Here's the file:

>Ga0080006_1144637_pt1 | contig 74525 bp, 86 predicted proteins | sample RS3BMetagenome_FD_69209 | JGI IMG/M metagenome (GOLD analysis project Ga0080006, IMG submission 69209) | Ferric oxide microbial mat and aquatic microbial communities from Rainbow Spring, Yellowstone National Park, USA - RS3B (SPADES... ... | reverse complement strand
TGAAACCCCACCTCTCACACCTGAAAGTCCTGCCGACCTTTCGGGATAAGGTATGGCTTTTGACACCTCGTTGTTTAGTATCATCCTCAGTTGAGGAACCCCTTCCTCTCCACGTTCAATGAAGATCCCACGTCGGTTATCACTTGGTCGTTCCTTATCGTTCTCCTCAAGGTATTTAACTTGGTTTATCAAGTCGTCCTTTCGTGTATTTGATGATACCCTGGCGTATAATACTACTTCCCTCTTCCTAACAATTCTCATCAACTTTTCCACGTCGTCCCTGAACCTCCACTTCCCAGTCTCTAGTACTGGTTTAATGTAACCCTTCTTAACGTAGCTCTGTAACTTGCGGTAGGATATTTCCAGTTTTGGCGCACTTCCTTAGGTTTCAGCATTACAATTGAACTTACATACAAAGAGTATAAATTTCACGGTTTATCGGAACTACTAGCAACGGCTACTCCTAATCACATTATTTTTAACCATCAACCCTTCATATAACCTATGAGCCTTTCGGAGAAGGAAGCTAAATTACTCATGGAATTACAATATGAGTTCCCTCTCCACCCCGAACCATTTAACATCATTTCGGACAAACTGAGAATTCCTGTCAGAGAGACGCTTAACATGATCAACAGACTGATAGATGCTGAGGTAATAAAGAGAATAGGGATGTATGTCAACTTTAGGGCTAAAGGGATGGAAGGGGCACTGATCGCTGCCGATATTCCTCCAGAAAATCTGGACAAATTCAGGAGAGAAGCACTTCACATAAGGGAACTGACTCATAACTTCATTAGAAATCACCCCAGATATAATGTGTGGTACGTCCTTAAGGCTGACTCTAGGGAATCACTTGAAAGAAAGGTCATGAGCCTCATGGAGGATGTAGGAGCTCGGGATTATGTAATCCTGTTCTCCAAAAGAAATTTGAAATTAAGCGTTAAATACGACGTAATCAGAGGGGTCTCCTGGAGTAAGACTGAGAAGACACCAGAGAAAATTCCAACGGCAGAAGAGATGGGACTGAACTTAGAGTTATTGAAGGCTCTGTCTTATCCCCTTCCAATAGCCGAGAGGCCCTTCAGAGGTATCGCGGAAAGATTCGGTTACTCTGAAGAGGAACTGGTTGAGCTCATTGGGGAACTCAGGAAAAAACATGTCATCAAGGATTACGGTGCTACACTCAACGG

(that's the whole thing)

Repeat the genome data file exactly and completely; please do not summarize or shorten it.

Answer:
>Ga0080006_1144637_pt1 | contig 74525 bp, 86 predicted proteins | sample RS3BMetagenome_FD_69209 | JGI IMG/M metagenome (GOLD analysis project Ga0080006, IMG submission 69209) | Ferric oxide microbial mat and aquatic microbial communities from Rainbow Spring, Yellowstone National Park, USA - RS3B (SPADES... ... | reverse complement strand
TGAAACCCCACCTCTCACACCTGAAAGTCCTGCCGACCTTTCGGGATAAGGTATGGCTTTTGACACCTCGTTGTTTAGTATCATCCTCAGTTGAGGAACCCCTTCCTCTCCACGTTCAATGAAGATCCCACGTCGGTTATCACTTGGTCGTTCCTTATCGTTCTCCTCAAGGTATTTAACTTGGTTTATCAAGTCGTCCTTTCGTGTATTTGATGATACCCTGGCGTATAATACTACTTCCCTCTTCCTAACAATTCTCATCAACTTTTCCACGTCGTCCCTGAACCTCCACTTCCCAGTCTCTAGTACTGGTTTAATGTAACCCTTCTTAACGTAGCTCTGTAACTTGCGGTAGGATATTTCCAGTTTTGGCGCACTTCCTTAGGTTTCAGCATTACAATTGAACTTACATACAAAGAGTATAAATTTCACGGTTTATCGGAACTACTAGCAACGGCTACTCCTAATCACATTATTTTTAACCATCAACCCTTCATATAACCTATGAGCCTTTCGGAGAAGGAAGCTAAATTACTCATGGAATTACAATATGAGTTCCCTCTCCACCCCGAACCATTTAACATCATTTCGGACAAACTGAGAATTCCTGTCAGAGAGACGCTTAACATGATCAACAGACTGATAGATGCTGAGGTAATAAAGAGAATAGGGATGTATGTCAACTTTAGGGCTAAAGGGATGGAAGGGGCACTGATCGCTGCCGATATTCCTCCAGAAAATCTGGACAAATTCAGGAGAGAAGCACTTCACATAAGGGAACTGACTCATAACTTCATTAGAAATCACCCCAGATATAATGTGTGGTACGTCCTTAAGGCTGACTCTAGGGAATCACTTGAAAGAAAGGTCATGAGCCTCATGGAGGATGTAGGAGCTCGGGATTATGTAATCCTGTTCTCCAAAAGAAATTTGAAATTAAGCGTTAAATACGACGTAATCAGAGGGGTCTCCTGGAGTAAGACTGAGAAGACACCAGAGAAAATTCCAACGGCAGAAGAGATGGGACTGAACTTAGAGTTATTGAAGGCTCTGTCTTATCCCCTTCCAATAGCCGAGAGGCCCTTCAGAGGTATCGCGGAAAGATTCGGTTACTCTGAAGAGGAACTGGTTGAGCTCATTGGGGAACTCAGGAAAAAACATGTCATCAAGGATTACGGTGCTACACTCAACGG